Long Run Wisdom

During our Sunday Long Run season, we get weekly words of wisdom from Jim.

Jim has been organizing our Sunday Long Runs for 10 years and does a great job. He creates the routes, organizes the volunteers and makes sure we have enough supplies for the water stops.

Today I am posting Jim’s words of wisdom for our 20-miler. Good advice for all runners who are training for a marathon or doing a very long training run.

marathon training, running, sunday long run wisdom

Here is Jim’s Sunday long run wisdom for our 20 mile run:

Week 9 – Time for Twenty

March 7th, 2014

After a great 18 mile run for everyone its time to turn right around and run a twenty miler. Only two miles you haven’t run before, so no big deal.

Ok, time for some words of wisdom. Running 20 miles is a big deal. Its a long way. It isn’t easy. But everyone that has been training since the start of January is more than prepared to run it. There are a few key things to keep in mind:

First – Sunday is a training run, its not a race. Don’t run it to set any records, run it to travel 20 miles. Your body knows you’re serious now and its adapting to the things you’re making it do. Let it feel its way through 20 miles.

Second – Sunday is a training run. I know its the same as 1, but I mean it differently. This is your chance to try out your race day… and the day before your race day. The 48 hours before your marathon all contribute to the 3 to 6 hours you’ll be running it.

The start of the race starts Friday night, so lets gear this weekend up like that so when you screw something up its for a training run, not for marathon day. The night before the night before get a good nights sleep. Like 9 hours of sleep. Rest! The day before don’t do anything taxing on those legs, you’ll need them the next day. Eat a good hearty lunch.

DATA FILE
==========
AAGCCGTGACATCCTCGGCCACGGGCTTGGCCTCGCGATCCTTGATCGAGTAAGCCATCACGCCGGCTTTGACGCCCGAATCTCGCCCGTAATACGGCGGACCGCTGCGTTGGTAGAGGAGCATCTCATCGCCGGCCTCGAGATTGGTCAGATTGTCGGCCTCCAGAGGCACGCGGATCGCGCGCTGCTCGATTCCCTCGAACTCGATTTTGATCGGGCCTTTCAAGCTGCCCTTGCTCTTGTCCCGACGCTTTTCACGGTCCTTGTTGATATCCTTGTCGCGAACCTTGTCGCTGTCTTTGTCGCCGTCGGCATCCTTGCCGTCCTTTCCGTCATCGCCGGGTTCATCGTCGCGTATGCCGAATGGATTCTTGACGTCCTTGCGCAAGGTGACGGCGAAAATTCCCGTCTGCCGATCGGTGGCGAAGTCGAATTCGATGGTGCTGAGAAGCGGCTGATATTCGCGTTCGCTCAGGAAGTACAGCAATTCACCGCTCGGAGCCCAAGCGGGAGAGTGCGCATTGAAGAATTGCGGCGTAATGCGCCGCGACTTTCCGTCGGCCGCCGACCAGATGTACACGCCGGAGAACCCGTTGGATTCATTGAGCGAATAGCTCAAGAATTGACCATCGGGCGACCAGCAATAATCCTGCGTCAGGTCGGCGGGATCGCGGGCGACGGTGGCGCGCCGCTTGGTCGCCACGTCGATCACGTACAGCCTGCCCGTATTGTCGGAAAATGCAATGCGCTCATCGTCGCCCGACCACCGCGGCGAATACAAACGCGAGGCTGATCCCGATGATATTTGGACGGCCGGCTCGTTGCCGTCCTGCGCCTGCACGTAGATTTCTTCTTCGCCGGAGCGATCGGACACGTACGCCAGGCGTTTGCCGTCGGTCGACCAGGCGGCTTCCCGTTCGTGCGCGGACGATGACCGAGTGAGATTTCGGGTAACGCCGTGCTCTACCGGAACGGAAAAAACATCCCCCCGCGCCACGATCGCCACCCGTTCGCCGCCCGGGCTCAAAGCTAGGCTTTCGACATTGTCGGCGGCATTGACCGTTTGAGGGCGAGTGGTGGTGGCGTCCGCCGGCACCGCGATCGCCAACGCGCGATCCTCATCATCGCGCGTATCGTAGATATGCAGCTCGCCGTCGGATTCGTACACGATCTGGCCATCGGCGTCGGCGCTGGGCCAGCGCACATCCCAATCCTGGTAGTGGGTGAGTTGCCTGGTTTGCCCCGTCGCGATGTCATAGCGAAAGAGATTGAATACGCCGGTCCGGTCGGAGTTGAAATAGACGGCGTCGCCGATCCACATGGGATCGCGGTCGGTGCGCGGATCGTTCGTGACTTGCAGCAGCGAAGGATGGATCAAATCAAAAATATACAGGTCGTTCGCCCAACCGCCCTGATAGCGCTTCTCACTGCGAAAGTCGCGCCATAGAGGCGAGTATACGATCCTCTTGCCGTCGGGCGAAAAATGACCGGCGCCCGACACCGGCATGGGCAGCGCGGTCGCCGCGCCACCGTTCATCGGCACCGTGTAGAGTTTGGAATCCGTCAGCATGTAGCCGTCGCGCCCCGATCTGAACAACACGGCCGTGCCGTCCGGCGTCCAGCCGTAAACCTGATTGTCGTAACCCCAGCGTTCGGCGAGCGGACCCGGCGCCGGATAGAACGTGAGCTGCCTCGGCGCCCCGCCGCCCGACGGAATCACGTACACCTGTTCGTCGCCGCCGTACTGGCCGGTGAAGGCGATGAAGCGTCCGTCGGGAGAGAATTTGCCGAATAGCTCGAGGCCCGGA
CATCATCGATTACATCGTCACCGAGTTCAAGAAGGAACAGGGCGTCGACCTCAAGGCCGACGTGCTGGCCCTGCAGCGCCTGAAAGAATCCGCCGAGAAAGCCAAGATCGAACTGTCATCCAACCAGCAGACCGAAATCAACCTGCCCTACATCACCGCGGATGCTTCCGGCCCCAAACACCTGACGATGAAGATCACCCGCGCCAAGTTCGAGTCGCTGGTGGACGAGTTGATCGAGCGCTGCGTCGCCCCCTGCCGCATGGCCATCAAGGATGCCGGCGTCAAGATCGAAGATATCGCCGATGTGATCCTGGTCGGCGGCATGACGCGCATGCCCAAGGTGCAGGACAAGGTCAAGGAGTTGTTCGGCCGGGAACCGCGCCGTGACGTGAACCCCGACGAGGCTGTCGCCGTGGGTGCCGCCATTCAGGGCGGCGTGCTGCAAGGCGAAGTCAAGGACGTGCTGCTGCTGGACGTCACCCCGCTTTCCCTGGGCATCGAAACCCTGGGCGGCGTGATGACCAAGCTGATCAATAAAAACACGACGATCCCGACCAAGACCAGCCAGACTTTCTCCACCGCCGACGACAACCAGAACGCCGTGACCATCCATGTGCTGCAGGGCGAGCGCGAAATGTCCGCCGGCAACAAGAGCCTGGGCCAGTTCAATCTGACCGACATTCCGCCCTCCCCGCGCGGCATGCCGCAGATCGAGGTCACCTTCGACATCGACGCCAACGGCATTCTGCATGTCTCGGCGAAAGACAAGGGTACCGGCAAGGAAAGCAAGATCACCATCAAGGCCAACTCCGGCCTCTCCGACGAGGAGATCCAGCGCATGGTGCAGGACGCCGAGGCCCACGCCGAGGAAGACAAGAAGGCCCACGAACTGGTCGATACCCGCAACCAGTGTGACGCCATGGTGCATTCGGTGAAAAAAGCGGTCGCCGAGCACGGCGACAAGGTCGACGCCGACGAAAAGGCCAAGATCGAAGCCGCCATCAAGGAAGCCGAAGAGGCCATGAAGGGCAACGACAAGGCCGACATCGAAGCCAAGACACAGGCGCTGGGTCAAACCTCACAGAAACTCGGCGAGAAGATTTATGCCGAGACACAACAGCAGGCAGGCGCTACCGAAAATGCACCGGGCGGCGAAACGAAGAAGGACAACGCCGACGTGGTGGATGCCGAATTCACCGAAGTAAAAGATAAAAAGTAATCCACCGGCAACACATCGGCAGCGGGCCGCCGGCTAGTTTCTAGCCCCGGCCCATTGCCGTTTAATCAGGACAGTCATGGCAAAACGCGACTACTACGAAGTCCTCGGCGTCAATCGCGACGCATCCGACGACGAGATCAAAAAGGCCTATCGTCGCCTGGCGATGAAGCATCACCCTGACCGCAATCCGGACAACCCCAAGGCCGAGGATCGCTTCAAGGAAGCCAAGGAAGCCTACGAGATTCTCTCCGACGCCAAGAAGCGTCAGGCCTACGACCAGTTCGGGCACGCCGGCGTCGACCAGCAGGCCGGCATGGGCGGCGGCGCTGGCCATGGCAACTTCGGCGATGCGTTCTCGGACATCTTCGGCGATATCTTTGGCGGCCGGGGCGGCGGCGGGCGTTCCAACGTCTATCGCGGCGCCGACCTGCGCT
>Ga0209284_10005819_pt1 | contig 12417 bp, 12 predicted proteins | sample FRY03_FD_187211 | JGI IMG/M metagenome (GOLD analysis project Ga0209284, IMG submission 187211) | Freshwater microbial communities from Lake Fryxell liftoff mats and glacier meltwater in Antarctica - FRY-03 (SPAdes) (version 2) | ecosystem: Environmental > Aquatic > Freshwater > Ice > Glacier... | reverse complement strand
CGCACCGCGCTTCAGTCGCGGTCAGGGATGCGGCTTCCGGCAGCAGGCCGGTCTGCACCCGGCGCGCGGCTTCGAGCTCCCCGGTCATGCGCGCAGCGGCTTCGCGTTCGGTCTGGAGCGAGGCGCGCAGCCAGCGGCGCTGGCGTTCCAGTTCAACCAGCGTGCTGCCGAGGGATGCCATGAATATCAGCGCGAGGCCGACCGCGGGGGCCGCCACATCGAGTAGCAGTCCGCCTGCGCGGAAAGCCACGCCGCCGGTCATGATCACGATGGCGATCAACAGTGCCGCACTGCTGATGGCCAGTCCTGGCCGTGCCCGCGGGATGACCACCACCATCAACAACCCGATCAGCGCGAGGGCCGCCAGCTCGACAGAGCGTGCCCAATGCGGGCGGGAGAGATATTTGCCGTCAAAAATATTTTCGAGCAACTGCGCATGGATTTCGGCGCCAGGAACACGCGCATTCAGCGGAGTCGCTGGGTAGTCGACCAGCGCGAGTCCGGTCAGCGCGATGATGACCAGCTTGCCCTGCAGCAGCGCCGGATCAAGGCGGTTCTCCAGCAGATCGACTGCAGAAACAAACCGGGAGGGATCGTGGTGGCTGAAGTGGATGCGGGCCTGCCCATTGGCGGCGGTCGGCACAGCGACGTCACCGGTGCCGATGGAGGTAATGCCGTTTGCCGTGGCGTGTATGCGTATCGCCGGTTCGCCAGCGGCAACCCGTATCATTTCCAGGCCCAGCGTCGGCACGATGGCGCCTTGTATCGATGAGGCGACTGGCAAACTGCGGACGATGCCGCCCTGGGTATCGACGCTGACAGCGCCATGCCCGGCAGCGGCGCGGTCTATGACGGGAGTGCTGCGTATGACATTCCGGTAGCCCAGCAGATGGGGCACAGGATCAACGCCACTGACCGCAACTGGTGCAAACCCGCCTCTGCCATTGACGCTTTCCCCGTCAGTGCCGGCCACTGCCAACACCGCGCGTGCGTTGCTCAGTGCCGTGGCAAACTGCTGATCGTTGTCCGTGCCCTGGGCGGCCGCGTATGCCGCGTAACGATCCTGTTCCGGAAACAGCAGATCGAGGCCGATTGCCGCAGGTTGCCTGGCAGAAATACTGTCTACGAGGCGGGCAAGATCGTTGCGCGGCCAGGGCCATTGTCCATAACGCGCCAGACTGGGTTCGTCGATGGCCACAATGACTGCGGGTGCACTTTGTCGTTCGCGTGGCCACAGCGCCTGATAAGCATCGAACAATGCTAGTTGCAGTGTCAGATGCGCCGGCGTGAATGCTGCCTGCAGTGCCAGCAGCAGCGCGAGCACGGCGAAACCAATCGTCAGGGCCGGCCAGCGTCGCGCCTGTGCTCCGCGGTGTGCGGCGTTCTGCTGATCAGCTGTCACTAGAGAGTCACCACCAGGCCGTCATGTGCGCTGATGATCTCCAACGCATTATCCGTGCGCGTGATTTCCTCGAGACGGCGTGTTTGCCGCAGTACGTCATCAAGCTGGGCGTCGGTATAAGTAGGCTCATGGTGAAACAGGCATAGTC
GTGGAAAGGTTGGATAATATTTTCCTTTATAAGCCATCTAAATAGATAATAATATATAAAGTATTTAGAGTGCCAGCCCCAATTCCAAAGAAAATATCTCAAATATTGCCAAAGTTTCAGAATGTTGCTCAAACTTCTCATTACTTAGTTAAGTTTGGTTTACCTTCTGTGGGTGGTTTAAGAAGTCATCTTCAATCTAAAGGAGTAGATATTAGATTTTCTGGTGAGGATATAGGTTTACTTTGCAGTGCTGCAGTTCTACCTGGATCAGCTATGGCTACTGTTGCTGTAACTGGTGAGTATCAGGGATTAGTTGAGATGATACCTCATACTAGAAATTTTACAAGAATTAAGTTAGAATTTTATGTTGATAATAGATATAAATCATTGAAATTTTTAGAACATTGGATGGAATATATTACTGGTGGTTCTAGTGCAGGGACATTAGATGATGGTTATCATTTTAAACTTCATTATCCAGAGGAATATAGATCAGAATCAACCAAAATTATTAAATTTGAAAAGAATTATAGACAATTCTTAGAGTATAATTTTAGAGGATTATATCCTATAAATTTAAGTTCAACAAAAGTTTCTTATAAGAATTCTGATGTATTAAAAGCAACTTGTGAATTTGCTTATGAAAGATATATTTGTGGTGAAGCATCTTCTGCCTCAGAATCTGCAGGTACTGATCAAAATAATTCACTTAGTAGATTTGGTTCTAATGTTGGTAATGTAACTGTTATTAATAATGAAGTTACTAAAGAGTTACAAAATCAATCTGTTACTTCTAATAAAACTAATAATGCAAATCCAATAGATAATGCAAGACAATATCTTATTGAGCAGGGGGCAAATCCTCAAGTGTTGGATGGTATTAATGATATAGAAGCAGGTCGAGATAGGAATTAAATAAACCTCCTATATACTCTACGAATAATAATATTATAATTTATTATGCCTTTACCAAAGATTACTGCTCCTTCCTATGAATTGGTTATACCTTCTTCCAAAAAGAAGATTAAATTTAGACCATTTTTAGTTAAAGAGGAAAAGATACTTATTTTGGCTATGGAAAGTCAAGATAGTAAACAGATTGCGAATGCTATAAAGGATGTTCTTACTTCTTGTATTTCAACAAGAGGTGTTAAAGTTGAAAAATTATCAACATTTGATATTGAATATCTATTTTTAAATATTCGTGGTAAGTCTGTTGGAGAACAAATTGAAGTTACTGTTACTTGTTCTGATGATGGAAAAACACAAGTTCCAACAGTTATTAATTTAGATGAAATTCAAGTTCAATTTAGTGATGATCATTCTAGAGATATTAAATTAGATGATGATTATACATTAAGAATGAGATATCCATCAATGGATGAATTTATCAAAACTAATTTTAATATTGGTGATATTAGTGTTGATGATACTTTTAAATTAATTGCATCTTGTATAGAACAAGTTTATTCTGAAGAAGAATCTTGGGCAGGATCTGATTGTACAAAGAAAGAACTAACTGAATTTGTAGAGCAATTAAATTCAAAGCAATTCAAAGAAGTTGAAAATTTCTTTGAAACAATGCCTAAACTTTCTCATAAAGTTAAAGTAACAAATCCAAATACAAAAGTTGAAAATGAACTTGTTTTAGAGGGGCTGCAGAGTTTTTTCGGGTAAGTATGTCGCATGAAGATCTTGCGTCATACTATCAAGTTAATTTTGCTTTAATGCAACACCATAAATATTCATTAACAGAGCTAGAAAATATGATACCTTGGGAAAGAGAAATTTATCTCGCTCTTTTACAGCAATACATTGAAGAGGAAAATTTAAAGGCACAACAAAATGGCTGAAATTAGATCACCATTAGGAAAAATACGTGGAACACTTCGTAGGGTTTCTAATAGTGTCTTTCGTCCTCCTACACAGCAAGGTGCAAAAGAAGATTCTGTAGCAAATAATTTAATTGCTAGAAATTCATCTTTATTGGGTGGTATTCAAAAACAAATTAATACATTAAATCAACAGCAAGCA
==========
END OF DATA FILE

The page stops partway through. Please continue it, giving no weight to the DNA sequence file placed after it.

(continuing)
The night before eat a healthy, rather bland dinner. Some pasta is always good to put some carbs on reserve. Some chicken is good as well for the protein. Vegetables are ok, but be wary they tend to take longer to digest and I’ve heard stories of people that regret what they ate the night before. Spicy, stay away from that. A good staple is what has been dubbed “Chicken Carsonara” by my marathoning buddies. I ate it before every marathon I ran in some form. It consists of Chicken, Pasta, and red sauce. That’s it. Give it a try.

Sunday morning get up early, well before 8AM and EAT A BREAKFAST! You’ll need that to get you through hours of running. I can’t make it through hours of sitting at my desk without snacking I’m not sure what makes people think they can work out for 3 hours and not have eaten in the past 12 hours. All through that 48 hours DRINK. If you’re going pee every 15 minutes you’ve had enough to drink, if you’re not go get a glass of water. Now you’re ready to run.

Third – Twenty miles can seem overwhelming. Like any task its best to break it up into small, less overwhelming, subtasks. Luckily for you I’ve done this for you. You aren’t running 20 miles Sunday, you’re running 4 miles five times. And who in this group can’t easily run 4 miles? You all can, so its no big deal. Run from water stop to water stop and don’t think about anything further than the next time you get to see me, Jeff, or Mikey pouring you a cup of Gatorade.